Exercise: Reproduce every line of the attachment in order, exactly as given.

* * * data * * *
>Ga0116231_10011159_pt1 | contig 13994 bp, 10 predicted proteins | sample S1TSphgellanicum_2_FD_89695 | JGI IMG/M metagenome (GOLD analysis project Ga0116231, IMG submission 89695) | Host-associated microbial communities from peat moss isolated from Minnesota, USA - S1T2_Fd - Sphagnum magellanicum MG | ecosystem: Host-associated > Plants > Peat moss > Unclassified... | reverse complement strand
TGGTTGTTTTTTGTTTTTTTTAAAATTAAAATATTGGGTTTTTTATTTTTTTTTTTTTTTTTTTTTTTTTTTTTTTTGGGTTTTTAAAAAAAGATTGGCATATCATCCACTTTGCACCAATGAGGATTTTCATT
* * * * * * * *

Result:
>Ga0116231_10011159_pt1 | contig 13994 bp, 10 predicted proteins | sample S1TSphgellanicum_2_FD_89695 | JGI IMG/M metagenome (GOLD analysis project Ga0116231, IMG submission 89695) | Host-associated microbial communities from peat moss isolated from Minnesota, USA - S1T2_Fd - Sphagnum magellanicum MG | ecosystem: Host-associated > Plants > Peat moss > Unclassified... | reverse complement strand
TGGTTGTTTTTTGTTTTTTTTAAAATTAAAATATTGGGTTTTTTATTTTTTTTTTTTTTTTTTTTTTTTTTTTTTTTGGGTTTTTAAAAAAAGATTGGCATATCATCCACTTTGCACCAATGAGGATTTTCATT